Page:1902 Encyclopædia Britannica - Volume 26 - AUS-CHI.pdf/789

This page needs to be proofread.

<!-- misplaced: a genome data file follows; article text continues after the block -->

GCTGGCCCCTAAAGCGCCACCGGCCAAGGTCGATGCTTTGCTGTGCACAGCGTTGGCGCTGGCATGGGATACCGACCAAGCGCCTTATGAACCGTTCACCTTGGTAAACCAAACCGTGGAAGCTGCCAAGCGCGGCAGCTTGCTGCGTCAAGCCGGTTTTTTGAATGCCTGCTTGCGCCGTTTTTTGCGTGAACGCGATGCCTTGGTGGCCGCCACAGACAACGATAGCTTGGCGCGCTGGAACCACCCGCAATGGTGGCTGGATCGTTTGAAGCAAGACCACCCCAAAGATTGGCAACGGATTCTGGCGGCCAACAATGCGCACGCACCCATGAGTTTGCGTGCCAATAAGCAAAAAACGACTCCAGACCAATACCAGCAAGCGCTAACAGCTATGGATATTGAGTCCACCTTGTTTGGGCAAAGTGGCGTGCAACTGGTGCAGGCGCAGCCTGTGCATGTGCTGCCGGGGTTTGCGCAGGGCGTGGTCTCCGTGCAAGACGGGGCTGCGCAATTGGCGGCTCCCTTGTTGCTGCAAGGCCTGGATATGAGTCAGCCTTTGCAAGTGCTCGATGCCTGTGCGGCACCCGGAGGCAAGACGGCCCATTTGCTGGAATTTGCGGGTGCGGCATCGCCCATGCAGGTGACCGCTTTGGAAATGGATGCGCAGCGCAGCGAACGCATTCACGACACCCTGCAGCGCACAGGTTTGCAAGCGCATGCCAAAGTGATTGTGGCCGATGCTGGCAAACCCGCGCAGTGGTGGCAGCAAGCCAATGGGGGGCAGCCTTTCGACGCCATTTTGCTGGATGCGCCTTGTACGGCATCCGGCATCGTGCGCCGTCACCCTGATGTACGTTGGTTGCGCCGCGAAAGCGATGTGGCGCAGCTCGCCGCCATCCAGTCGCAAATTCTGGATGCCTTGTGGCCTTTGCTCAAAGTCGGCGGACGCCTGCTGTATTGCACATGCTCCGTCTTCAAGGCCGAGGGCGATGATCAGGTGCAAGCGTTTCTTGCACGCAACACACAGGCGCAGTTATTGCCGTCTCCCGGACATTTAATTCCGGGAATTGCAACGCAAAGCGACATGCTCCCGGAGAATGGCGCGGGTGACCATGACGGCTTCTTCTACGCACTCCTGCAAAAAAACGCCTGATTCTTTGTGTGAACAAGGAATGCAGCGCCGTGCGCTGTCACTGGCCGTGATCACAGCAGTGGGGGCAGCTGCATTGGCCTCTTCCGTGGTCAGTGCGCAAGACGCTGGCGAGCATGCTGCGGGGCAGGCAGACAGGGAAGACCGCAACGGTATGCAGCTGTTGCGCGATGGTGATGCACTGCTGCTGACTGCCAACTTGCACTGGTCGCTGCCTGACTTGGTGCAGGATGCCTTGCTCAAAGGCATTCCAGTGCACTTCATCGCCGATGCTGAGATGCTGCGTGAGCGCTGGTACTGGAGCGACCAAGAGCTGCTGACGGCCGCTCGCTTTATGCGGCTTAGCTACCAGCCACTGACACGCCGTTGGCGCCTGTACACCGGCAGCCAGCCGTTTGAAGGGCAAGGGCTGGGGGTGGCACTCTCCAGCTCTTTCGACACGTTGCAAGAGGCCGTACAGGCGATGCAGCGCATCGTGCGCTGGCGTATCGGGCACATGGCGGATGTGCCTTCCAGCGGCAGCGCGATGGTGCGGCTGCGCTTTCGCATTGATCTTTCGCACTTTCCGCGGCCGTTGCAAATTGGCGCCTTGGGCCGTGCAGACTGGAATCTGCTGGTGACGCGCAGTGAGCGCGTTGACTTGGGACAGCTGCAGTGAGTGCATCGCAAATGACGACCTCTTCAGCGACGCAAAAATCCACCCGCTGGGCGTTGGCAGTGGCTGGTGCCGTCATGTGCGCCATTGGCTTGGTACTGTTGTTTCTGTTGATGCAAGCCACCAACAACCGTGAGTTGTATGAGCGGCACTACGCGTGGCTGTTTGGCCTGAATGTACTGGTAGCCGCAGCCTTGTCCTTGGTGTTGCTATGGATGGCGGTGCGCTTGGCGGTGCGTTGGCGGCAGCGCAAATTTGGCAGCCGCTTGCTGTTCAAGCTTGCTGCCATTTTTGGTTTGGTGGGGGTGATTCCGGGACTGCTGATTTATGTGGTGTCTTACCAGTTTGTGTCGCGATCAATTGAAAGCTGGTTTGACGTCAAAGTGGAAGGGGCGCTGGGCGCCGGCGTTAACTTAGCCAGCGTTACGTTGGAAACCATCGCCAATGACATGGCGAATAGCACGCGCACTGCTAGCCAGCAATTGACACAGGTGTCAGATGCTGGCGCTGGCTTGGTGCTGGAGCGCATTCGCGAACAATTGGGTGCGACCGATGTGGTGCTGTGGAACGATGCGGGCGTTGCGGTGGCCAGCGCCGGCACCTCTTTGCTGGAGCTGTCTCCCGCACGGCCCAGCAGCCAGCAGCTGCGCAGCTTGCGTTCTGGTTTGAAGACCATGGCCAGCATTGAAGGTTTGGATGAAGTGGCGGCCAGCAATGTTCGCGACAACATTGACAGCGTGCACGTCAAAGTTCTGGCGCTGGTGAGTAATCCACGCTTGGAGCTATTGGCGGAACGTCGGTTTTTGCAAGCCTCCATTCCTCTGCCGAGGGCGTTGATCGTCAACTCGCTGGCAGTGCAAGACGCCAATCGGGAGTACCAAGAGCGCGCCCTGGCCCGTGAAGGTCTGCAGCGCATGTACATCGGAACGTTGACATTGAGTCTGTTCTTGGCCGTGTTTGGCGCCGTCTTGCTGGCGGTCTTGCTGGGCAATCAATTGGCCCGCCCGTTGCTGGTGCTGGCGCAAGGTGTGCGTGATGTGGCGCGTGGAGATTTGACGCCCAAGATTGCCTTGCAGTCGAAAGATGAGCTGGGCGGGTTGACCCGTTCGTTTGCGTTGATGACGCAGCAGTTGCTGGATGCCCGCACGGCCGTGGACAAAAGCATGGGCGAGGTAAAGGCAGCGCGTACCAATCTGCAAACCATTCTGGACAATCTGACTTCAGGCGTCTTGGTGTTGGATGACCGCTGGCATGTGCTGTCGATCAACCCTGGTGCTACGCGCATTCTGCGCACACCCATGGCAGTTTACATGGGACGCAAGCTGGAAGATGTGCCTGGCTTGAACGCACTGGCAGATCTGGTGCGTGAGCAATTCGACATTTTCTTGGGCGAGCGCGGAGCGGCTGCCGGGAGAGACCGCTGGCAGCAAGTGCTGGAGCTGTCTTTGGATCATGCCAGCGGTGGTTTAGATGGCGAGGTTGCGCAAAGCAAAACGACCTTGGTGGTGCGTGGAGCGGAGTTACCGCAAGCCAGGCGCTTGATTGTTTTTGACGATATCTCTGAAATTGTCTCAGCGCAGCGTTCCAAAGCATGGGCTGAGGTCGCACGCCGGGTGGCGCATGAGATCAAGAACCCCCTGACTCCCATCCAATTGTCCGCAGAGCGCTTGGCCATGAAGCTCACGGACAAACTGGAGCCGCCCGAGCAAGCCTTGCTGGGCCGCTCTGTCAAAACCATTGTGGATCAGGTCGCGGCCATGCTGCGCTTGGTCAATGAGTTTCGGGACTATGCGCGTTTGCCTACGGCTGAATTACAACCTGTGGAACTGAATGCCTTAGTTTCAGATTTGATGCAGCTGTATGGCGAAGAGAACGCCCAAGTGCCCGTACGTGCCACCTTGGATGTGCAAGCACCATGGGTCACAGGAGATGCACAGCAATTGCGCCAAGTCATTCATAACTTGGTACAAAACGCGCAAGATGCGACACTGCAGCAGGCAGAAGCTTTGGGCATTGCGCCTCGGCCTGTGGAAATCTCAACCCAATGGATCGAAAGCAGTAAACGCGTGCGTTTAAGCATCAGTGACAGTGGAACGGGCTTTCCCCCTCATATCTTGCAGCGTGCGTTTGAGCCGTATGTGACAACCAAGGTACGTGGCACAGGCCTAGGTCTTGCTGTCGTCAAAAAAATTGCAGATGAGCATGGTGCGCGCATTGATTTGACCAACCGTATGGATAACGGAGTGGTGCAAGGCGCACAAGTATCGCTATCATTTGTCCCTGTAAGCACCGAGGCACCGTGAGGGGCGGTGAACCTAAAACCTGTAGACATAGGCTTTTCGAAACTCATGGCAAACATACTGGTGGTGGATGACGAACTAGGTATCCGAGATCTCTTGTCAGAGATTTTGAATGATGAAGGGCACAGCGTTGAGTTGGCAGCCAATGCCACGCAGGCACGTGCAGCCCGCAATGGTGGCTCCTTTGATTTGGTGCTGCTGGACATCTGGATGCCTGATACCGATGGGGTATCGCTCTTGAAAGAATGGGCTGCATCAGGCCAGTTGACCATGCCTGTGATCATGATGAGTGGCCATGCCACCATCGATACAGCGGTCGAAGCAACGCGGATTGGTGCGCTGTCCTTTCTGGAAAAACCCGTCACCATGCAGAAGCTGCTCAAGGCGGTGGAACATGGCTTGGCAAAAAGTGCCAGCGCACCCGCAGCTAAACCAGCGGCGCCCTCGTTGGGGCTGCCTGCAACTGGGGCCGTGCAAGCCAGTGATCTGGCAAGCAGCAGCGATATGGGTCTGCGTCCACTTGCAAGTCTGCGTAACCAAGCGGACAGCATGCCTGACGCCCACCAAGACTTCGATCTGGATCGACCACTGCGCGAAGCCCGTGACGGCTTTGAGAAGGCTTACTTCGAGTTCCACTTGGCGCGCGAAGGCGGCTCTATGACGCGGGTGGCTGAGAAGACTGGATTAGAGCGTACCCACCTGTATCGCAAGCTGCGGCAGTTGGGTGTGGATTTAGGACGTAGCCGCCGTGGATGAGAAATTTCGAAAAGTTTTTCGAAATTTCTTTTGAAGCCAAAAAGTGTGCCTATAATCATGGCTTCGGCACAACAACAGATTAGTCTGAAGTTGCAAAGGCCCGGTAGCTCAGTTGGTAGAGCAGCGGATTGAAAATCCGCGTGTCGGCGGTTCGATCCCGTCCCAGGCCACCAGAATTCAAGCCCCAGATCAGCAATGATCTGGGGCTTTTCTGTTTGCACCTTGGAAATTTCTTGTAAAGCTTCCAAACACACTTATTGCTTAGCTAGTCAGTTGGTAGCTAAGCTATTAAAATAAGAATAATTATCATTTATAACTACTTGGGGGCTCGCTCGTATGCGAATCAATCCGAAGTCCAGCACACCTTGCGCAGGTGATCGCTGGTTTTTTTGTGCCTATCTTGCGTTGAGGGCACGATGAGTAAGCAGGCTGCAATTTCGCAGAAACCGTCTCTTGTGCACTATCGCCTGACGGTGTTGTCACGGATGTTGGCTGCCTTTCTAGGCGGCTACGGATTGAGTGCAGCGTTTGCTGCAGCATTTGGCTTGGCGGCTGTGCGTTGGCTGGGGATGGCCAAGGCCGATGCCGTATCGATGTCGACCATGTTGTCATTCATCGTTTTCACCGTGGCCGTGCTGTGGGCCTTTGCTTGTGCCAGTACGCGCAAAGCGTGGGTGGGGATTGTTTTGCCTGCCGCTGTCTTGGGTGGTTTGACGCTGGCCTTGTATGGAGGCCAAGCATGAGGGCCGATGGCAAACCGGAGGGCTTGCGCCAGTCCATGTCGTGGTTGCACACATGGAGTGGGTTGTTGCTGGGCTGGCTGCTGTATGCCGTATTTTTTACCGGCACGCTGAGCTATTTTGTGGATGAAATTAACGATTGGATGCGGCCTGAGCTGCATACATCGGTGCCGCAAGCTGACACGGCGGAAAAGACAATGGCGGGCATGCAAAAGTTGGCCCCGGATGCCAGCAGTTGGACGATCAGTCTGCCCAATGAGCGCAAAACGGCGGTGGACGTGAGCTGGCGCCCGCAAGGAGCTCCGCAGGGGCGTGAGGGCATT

733 CHEMISTRY are satisfied, i.e., that the cycloids be so arranged as to planes at right angles to the ring plane. Numerous ingive rise only to centric and saturated (paraffinoid) hexa- stances of this kind of isomerism are presented by the cycloids, and to exclude the formation of ethenoid rings such benzene-carboxylic acids, which have been studied more as presumably occur in anthracene. It is possible even particularly by von Baeyer. to go farther, and from this point of view to explain the Enough will have been said to make clear the use that differences observed between the different forms of carbon. is made of the conception that the affinities of carbon are The diamond may well be a complex of the anthraquinone directed effects. The hypothesis has been of the utmost type, while both graphite and amorphous carbon may service, as with its aid it is possible to give a rational more nearly resemble anthracene in structure, the low explanation of every case of isomerism hitherto described. stability of the former as compared with the latter being But after all the model used is but a model, and probably due to the presence in amorphous carbon of a greater a very imperfect expression of, if indeed it in any way number of ethenoid rings. Such assumptions would prob- approaches to, the actual state. There is little doubt that ably also serve to account for the colourlessness of the what is true of carbon is true of many if not of all the diamond, and for the opacity of the allotropic forms. other polyad elements. For like reasons it is probable that amorphous carbon will be found to be the most, and diamond the least, refractive Chemical Change. of the three forms. In order that the marginal affinities in a system of cycloids extending laterally may be satisChemical text-books teem with equations representing fied, it is obviously necessary to assume that the cycloids changes as occurring between pairs of substances, so that may be arranged in tWo or more planes, i.e., in layers. It from the outset of his career the student becomes imbued is conceivable that in a system in which the marginal with the notion that such expressions are faithful repreelements were all either centric or ethenoid, the marginal sentations of the facts—especially as he witnesses many affinities to be satisfied would all lie in a single plane; experiments in which apparently two substances are but if the marginal elements were partly paraffinoid they caused to interact; he is rarely made aware that the would not all lie in a single plane. It is well known materials used are always more or less impure—that a that the diamond as well as amorphous carbon at high pure substance in fact is, and must ever be, .an ideal temperatures is converted into graphite, which is the conception, and he is still less rarely led to reflect on the most stable of the three forms: it may well be that possible influence of “ impurity ” as causative of change. the change which takes place is that of a system of Yet, of late years, instance after instance has been brought centric and paraffinoid elements into one in which the forward of a “ third substance ” playing an all-important marginal paraffinoid elements become either centric or and indeed determinative part in conditioning the chemical ethenoid. interchange; so much is this the case that it is now seen The conception that the carbon atom may be sym- to be more than probable that every interchange involves bolized by a tetrahedron affords an explanation of numerous the co-operation of a “ third ” substance. cases of isomerism besides those in which an Many years ago Wanklyn stated (Chem. News, xx. 271) trans-0*1 asymmetric arrangement of the radicles such as that dried chlorine is without action on sodium even when isomerism, would condition optical activity is to be pos- the latter is heated; but until Cowper pointed out, presence tulated. In the case of ethenoid derivatives, in in 1883 (Trans. Chem. Soc. 1883, p. 153), that of third which a pair of carbon atoms are associated by two affini- while dried chlorine is without action on copper substance ties of each, the affinities uniting the two atoms lie in one and a number of other metals, the moist gas at necessaryplane, whilst the remaining four affinities lie in a second once attacks them, the influence of moisture in promoting j, plane at right angles to the first. Hence an such interactions did not attract attention. In 1884 the j,1 || p2 ethenoid compound may be represented by important discovery was made by H. B. Dixon (Phil. 3 4 such a symbol as is shown in the margin, in Trans. 1884, p. 617), that a dried mixture of carbonic which the double vertical line indicates the “double oxide and oxygen gases does not explode, but that a mere bond ” between the carbon atoms. trace of steam renders it explosive, the rate at which the In such a case isomerism will arise if merely the position explosive wave travels in such a mixture being dependent, of R3R4 relatively to R4R2 be varied, the radicles lying in up to a certain point, on the amount of moisture present. the one case on the same, and in the other on opposite H. B. Baker then showed (Phil. Trans. 1888, p. 571) sides of the plane uniting the two carbon atoms. Iso- that when moisture is, as far as possible, excluded, carbon, merides of this kind are not optically-active, as the radicles sulphur and phosphorus can be heated in an atmosphere are all situated in one plane. So simple a difference in of oxygen without undergoing visible combustion. Holt structure often involves a considerable difference in pro- and Sims subsequently observed that dried oxygen does perties, as in the case of maleic and fumaric acids, for not oxidize either sodium or potassium (Trans. Chem. Soc. example. Of these the former alone yields an anhydride, 1894, p. 432). In 1893 H. B. Baker extended his exand is therefore represented as the cis-form by symbol 1, periments to compounds, and made the very remarkable fumaric acid, the trans-form being represented by symbol 2 discovery that neither does oxygen combine with nitric oxide nor ammonia with hydrogen chloride when the gases CH.COOH C09H.CH are very carefully dried. The same observer has found (1) II (2) ' II that the reverse effect—the occurrence of decomposition— CH.COOH; CH.COOH. is also affected by the presence of moisture, it being Cis- and trans-isomerism occurs, it is supposed, not only possible, for example, to vaporize ammonium chloride and among ethenoid compounds, but also in the case of mercurous chloride without their undergoing decomposisaturated ring systems generally; in fact, the ethenoid tion if moisture be rigorously excluded. The utmost care, compounds present but a special case of this kind of however, must be taken to secure such a result, it being isomerism. In a ring system — whether composed of necessary, for instance, in determining the density (by carbon atoms alone or of such in conjunction with other Y. Meyer’s method) to use an apparatus constructed of polyad elements—the affinities of the atoms which are hard glass, since soft glass apparently retains sufficient united within the ring lie in the plane of the ring, and moisture to invalidate the experiment. In some cases, the two remaining affinities of each carbon atom lie in [ although it has not been found possible to prevent the